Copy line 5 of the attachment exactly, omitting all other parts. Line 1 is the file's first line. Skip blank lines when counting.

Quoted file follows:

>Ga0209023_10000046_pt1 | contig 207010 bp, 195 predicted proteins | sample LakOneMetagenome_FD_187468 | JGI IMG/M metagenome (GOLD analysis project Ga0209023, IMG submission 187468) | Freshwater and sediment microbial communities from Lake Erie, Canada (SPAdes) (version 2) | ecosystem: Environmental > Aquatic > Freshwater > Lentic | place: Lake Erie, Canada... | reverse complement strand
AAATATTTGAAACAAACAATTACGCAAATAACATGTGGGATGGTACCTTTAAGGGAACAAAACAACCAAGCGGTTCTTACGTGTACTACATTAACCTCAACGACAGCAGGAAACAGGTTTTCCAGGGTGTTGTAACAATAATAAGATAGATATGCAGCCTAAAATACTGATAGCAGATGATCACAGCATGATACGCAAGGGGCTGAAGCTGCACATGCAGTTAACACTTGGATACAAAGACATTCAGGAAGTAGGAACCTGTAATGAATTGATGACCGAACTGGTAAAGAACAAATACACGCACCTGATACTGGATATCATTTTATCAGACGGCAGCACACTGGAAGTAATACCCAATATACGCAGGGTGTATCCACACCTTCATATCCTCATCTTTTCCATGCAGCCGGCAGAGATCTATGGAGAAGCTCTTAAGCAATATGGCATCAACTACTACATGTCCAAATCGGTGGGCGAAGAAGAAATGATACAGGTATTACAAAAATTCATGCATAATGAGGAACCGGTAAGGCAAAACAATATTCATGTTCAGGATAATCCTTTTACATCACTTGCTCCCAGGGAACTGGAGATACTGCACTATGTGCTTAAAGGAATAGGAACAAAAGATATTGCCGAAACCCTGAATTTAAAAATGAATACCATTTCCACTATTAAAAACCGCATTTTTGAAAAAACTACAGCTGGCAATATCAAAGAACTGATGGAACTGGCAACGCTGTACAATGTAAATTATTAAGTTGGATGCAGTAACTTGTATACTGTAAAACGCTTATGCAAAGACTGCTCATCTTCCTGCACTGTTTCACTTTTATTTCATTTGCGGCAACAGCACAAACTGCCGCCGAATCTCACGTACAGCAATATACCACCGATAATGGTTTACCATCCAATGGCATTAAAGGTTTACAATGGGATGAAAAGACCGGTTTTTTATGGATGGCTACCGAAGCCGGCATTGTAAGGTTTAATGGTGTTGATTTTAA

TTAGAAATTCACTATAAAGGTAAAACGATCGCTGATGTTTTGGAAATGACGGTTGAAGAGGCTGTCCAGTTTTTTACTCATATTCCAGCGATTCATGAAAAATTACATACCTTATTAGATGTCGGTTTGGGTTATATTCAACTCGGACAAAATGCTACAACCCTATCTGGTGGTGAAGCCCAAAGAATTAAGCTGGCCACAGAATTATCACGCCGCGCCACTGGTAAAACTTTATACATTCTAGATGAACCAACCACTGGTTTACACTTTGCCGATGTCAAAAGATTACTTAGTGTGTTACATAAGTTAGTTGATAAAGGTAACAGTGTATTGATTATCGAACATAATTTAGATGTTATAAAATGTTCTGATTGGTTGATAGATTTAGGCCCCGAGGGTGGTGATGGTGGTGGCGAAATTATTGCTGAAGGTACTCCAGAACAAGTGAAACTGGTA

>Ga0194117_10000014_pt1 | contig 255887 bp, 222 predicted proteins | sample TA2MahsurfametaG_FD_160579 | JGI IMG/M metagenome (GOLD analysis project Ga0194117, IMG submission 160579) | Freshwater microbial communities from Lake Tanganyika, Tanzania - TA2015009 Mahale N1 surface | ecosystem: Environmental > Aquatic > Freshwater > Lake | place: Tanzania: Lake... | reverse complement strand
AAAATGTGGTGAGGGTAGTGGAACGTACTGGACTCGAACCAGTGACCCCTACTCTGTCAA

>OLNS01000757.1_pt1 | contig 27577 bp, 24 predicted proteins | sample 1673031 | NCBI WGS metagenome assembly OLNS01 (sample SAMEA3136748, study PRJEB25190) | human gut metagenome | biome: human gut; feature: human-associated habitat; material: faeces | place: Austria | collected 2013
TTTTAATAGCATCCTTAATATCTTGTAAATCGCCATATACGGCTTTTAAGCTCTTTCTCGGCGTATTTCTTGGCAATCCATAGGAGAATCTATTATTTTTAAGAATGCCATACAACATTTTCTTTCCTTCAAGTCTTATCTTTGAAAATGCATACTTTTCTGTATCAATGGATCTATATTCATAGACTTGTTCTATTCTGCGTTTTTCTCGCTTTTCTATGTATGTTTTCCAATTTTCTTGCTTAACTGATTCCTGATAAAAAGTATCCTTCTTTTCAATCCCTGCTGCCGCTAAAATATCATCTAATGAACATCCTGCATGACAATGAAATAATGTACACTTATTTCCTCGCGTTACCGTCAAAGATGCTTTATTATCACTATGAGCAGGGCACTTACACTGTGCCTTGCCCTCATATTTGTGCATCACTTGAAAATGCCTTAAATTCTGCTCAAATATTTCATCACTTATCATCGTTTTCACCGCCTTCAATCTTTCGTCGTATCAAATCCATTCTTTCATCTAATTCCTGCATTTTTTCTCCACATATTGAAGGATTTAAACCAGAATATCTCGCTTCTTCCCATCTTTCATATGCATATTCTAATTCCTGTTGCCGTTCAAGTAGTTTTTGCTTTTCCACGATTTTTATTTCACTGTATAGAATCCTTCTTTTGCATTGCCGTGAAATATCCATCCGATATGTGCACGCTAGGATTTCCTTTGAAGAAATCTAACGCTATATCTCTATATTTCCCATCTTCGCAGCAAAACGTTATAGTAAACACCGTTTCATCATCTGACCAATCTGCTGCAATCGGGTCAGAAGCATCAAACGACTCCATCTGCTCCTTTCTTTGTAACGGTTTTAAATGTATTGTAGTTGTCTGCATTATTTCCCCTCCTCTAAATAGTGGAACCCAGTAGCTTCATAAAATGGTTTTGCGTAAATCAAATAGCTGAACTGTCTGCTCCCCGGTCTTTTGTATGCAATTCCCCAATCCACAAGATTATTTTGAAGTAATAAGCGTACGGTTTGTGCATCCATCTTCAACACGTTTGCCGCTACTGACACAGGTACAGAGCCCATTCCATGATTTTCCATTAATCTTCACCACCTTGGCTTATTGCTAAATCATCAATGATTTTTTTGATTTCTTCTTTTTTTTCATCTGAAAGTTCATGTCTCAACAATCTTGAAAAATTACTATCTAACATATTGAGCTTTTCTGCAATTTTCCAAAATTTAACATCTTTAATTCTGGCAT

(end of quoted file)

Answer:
AAAATGTGGTGAGGGTAGTGGAACGTACTGGACTCGAACCAGTGACCCCTACTCTGTCAA